Goodbye, Mr. Garibaldi

By Gage Skidmore, CC BY-SA 3.0, https://commons.wikimedia.org/w/index.php?curid=16589257
Jerry Doyle, Reno Nevada, 2011 By Gage Skidmore, CC BY-SA 3.0, https://commons.wikimedia.org/w/index.php?curid=16589257

Wednesday, actor and talk show host, Jerry Doyle, died at age 60. Perhaps best known for his iconic role as Mr. Garibaldi on the epic science fiction show, Babylon 5, Doyle had a colorful and fascinating career.

Previously a corporate jet pilot and after a decade as a stockbroker on Wall Street, Doyle made an abrupt career change into acting in 1991, when he moved to Los Angeles. His first television role was on the series Moonlighting where he played the on-screen brother of Bruce Willis’ character. This was followed by a recurring role as a lawyer on the soap opera The Bold and the Beautiful. Babylon 5 was his first significant starring role, starring as security officer Michael Garibaldi. Doyle has quipped that on Babylon 5 he was a “Mick from Brooklyn playing a Wop from Mars.”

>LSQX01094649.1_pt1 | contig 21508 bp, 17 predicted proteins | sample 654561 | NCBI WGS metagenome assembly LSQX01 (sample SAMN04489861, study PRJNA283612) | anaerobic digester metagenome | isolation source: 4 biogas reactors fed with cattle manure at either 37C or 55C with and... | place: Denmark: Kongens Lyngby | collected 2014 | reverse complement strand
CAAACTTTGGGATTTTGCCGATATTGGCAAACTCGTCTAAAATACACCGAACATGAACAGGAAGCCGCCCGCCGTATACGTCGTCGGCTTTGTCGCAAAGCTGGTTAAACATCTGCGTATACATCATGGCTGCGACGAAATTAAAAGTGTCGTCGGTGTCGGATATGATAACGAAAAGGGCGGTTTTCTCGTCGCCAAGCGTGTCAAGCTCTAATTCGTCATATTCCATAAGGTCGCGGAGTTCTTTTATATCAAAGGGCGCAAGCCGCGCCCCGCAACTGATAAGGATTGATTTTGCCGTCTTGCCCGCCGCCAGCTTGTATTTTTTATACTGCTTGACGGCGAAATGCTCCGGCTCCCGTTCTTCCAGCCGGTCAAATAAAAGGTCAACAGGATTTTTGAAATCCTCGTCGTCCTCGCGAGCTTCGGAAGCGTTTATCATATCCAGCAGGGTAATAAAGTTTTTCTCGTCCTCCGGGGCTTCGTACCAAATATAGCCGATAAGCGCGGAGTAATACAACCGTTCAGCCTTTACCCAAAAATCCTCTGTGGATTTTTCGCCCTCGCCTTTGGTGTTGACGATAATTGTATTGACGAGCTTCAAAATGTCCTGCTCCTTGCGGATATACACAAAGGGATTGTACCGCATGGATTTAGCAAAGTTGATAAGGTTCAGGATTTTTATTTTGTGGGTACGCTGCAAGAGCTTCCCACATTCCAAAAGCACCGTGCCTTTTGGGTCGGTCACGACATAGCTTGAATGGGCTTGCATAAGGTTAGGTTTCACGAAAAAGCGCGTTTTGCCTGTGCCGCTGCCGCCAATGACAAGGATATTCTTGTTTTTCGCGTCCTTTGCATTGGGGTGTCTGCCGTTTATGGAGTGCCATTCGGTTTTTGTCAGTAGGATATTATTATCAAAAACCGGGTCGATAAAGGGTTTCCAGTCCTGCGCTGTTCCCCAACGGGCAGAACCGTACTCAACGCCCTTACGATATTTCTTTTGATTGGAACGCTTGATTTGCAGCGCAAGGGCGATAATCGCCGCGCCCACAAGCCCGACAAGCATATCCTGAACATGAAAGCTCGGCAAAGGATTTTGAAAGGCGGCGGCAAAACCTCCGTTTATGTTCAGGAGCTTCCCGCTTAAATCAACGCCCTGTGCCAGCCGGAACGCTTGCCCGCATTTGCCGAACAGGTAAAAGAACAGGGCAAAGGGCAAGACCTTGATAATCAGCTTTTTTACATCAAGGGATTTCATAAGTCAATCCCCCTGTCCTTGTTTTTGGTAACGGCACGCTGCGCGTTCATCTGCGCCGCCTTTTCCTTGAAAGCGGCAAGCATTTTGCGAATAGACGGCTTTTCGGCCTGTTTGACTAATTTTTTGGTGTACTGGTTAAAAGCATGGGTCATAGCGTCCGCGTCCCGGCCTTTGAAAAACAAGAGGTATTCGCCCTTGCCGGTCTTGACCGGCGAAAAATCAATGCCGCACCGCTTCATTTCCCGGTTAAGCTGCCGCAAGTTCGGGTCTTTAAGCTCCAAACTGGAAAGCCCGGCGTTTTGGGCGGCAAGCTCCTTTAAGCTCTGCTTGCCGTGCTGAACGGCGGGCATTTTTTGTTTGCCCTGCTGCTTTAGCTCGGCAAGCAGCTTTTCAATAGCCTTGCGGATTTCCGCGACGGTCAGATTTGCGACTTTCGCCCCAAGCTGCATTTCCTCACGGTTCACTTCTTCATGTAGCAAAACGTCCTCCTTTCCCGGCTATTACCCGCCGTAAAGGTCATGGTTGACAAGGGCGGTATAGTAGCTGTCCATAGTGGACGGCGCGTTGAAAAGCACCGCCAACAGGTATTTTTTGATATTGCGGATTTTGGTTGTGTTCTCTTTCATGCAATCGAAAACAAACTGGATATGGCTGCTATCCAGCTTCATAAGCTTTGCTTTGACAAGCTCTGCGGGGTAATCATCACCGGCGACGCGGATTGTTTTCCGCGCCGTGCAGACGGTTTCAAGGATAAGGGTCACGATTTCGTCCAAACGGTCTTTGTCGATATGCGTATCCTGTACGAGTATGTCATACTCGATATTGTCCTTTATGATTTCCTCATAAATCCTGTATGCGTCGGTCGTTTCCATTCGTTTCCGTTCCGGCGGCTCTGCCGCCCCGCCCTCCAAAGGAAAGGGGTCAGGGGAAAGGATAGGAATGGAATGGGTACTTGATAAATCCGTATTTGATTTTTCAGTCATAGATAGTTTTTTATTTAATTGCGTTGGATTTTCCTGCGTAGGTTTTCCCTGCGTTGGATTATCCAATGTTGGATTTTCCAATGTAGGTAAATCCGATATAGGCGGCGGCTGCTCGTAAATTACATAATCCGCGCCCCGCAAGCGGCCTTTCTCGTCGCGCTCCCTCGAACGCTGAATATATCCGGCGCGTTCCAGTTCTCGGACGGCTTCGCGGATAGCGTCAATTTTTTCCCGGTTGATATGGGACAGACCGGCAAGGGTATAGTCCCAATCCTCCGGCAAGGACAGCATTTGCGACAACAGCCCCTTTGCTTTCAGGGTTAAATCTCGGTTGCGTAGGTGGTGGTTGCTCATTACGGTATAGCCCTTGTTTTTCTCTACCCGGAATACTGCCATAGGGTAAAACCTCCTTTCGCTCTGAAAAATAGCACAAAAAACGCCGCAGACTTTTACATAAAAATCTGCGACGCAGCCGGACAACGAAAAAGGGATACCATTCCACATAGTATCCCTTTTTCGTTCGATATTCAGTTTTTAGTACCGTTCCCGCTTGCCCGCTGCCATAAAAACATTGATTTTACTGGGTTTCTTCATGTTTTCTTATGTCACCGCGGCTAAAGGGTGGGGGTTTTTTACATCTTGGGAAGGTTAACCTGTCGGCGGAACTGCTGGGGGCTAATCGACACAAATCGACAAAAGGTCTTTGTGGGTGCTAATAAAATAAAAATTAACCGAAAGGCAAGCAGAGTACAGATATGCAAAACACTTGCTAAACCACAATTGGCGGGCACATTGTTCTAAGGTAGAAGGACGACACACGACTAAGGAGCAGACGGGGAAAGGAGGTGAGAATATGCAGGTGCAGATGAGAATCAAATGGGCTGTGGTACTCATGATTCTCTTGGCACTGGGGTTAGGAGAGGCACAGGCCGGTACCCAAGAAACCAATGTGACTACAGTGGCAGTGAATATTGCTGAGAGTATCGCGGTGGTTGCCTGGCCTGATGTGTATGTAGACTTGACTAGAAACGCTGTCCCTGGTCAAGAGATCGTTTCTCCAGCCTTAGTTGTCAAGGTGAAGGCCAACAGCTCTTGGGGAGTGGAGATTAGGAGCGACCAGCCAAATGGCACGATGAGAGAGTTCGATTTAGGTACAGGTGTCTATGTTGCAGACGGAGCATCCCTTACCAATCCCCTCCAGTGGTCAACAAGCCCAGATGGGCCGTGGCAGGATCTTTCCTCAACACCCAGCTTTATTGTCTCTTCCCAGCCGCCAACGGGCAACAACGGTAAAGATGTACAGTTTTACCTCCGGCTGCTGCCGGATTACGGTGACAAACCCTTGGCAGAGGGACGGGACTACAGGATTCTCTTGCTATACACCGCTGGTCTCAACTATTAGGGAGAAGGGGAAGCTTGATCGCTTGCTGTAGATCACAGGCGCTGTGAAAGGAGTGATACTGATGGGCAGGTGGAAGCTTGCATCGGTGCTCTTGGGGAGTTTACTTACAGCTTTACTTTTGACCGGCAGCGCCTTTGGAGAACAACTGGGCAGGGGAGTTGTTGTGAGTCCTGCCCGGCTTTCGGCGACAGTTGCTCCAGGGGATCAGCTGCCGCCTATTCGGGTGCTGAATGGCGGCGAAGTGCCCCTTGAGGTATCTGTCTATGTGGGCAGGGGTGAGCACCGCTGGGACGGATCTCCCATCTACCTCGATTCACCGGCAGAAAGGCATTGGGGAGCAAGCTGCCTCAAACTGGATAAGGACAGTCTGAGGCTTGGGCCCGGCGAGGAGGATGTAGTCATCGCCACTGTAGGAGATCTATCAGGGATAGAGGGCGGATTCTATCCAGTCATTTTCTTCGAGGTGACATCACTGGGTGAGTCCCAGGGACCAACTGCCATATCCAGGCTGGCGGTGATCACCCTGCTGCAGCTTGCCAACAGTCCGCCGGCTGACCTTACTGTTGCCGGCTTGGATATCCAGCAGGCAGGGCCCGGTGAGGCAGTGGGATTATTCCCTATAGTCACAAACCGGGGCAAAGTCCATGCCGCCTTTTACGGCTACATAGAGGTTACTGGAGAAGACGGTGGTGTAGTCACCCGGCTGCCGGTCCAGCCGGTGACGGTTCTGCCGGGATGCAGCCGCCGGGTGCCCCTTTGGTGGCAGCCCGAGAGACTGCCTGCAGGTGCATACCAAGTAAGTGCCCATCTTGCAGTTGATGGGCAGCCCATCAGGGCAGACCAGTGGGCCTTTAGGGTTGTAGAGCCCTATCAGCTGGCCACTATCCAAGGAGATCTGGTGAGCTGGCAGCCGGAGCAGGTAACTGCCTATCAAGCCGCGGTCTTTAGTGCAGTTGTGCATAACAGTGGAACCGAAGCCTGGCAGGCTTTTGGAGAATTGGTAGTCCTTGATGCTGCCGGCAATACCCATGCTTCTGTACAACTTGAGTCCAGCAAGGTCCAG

Babylon 5 creator, J. Michael Straczynski, issued a statement on the death of Jerry Doyle:

Despite our differences, when Jerry ran for congress as a Republican not long after Babylon 5 ended, I donated to his campaign. Not because I agreed with him, but because I respected him; because there was one area in which we agreed: the vital intersection between the arts of acting and storytelling. In that respect, Jerry was a consummate professional. Regardless of whatever was going on in his life, whether it was marital issues, a broken arm, forced couch-surfing with Bruce and Andreas or other problems, he never once pulled a prima donna on us; he showed up every day on time, knew his lines, and insisted that the guest cast live up to the standards of the main cast, to the point of roughing up one guest star who showed up not knowing his lines. Trust me when I say that after Jerry got done with him, every day he showed up, he knew his lines. And then some.

He was funny, and dangerous, and loyal, and a prankster, and a pain in the ass; he was gentle and cynical and hardened and insightful and sometimes as dense as a picket fence…and his passing is a profound loss to everyone who knew him, especially those of us who fought beside him in the trenches of Babylon 5. It is another loss in a string of losses that I cannot understand. Of the main cast, we have lost Richard Biggs, Michael O’Hare, Andreas Katsulas, Jeff Conaway, and now Jerry Doyle, and I’m goddamned tired of it.

Jerry Doyle will be missed by his many fans. Here are a few highlights of Doyle’s memorable performances:

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